Making way for a mausoleum
WAILUKU – With Maui Memorial Park at capacity, the Wailuku cemetery has begun construction on its second mausoleum.
“It’s going to be beautiful,” General Manager Pat Puana said. “We’ve been clearing trees and really big stones, so now it’s just going to become a beautiful urban environment.”
The 4-acre site called “Maui View” includes about 880 marble-and-glass niches, 300 lawn crypts and 119 standard grave sites. Memorial Construction is heading the approximate $3.5 million project with the help of C. Hayes Excavation and Haun & Associates.
Crews hope to complete the mausoleum by May.
“Everything has been approved by the county, so we’re just concentrating on construction,” Puana said.
Located across Waiinu Road from Maui Memorial Park, crews spent months clearing the area of weeds, rocks and trash that had accumulated over the years. Crews proceeded to design the structure, ensuring it would be sturdy enough to withstand the area’s sharp, sloping sand dunes cascading down toward the Waiale Reservoir.
Project superintendent Richard Marble said that due to the sand dunes, the site will be built 20 feet below the road, with the mausoleum facing out toward the reservoir. The entrance will be off of Waiinu Road and parking will be located behind the neighboring electrical towers.
“You won’t even be able to see it from the road,” he said of the mausoleum.
The isolated site will allow for a more “stunning” and “quieter” location, which will include a rooftop garden, a cremation garden, a basalt fountain and a host of other plants and decorations, Puana said. She said that they also plan on clearing some of the trees blocking the reservoirs and placing telescopes along the walkways so visitors can view Haleakala.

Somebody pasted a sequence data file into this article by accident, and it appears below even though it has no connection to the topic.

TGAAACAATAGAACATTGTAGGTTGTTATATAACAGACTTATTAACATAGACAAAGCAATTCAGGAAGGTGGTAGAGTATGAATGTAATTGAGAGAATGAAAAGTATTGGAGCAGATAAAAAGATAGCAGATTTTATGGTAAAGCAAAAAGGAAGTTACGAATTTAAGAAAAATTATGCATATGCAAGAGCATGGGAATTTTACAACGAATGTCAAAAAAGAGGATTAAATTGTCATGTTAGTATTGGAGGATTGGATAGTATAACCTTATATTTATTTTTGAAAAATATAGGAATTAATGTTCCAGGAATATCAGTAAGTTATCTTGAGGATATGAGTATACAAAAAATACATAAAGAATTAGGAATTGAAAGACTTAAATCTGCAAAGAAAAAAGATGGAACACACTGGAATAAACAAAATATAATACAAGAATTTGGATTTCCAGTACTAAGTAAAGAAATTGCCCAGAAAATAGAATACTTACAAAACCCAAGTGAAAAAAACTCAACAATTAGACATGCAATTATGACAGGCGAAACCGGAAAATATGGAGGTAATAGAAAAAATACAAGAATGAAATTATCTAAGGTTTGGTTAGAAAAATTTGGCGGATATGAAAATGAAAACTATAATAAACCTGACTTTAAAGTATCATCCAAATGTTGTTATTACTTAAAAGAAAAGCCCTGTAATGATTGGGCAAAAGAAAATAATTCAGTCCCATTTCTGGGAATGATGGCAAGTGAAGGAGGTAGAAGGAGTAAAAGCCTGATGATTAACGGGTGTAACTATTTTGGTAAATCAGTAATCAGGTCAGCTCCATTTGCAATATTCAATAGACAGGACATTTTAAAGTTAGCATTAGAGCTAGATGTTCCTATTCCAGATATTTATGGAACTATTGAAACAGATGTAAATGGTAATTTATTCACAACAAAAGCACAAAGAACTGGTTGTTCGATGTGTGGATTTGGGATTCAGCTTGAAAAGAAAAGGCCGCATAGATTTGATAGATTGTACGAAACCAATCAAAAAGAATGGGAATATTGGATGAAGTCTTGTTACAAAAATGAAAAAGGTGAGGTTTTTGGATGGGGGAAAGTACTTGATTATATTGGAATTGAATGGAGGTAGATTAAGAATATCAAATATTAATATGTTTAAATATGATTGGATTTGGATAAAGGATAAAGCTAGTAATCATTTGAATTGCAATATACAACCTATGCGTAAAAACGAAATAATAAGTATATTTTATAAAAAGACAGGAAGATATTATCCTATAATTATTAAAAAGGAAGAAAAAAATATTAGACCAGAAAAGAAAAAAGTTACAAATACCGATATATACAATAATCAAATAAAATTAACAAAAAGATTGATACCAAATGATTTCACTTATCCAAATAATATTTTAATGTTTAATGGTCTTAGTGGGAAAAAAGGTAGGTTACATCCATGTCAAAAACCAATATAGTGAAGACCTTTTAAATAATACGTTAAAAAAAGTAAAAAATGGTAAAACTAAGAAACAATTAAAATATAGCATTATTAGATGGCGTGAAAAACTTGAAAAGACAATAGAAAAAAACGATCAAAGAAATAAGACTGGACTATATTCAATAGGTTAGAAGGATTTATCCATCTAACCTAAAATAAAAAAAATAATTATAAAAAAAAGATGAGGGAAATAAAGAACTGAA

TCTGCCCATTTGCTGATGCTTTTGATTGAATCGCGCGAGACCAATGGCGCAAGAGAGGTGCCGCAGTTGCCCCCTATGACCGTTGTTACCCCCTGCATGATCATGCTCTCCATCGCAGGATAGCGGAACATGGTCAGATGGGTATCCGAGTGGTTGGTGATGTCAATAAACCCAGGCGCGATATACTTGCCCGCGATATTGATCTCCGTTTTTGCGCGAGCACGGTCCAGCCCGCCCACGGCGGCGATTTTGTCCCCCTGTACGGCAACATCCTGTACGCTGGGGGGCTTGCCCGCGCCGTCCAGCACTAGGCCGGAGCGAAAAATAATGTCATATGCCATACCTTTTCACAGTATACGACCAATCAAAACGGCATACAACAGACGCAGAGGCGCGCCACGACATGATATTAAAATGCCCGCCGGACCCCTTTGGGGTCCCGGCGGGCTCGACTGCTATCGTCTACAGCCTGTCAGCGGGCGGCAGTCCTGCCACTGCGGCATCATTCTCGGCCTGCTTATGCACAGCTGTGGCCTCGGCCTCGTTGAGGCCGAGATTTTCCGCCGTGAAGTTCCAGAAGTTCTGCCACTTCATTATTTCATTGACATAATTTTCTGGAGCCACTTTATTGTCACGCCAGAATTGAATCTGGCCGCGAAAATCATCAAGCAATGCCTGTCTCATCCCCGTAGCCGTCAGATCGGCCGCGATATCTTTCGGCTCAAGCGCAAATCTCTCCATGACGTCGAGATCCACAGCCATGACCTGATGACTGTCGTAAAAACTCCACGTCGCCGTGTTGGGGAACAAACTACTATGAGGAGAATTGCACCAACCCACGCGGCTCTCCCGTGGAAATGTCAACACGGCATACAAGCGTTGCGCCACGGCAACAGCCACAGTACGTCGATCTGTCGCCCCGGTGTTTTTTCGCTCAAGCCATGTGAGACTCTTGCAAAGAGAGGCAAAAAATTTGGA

“I’m from Maui and I didn’t even know about that reservoir,” she said. “We’re going to clear some of the trees and it’ll look great.”
One of the key reasons for the new site is due to the available space at the current 17-acre Maui Memorial Park. Puana said that the park is “completely sold out,” including the spaces inside the first mausoleum, and has been looking to expand for the past six years.
“We’ve actually had to buy spaces back from families because, in the old days, people would buy like 16 plots for their entire family,” she said. “Some of those family members have either chosen to be cremated or have moved elsewhere so we’ve been able to purchase some of those back.”
With the new site only a quarter of the size of the current park, Marble sought to maximize the number of families the park can serve by incorporating more than 800 niches.
“We were looking for better land utilization for this burial site because spacing is always a concern,” he said.
While construction continues for their new project, officials are still looking to rebuild about 153 feet of wall at Maui Memorial Park.
In January, a portion of the rock-and-concrete wall collapsed onto the street, and the remaining wall is currently being held in place by wooden beams.
The wall was believed to have been built shortly before the cemetery opened in 1964 and did not have adequate footing and stability.
“The county is requiring a much wider footing – about about 20 feet,” Puana said of the original plan to have a 14- to 18-foot base extending from the wall and tapering back toward the cemetery. “All the families that might have to be disinterred during construction have signed off, so once we get the permitting settled we can begin construction.”
The park hopes to begin construction on the wall in the next three weeks and finish by the end of the year.
For pricing and reservations at Maui View at Maui Memorial Park, call 419-7214 or email info@MauiViewNow.com.
* Chris Sugidono can be reached at firstname.lastname@example.org.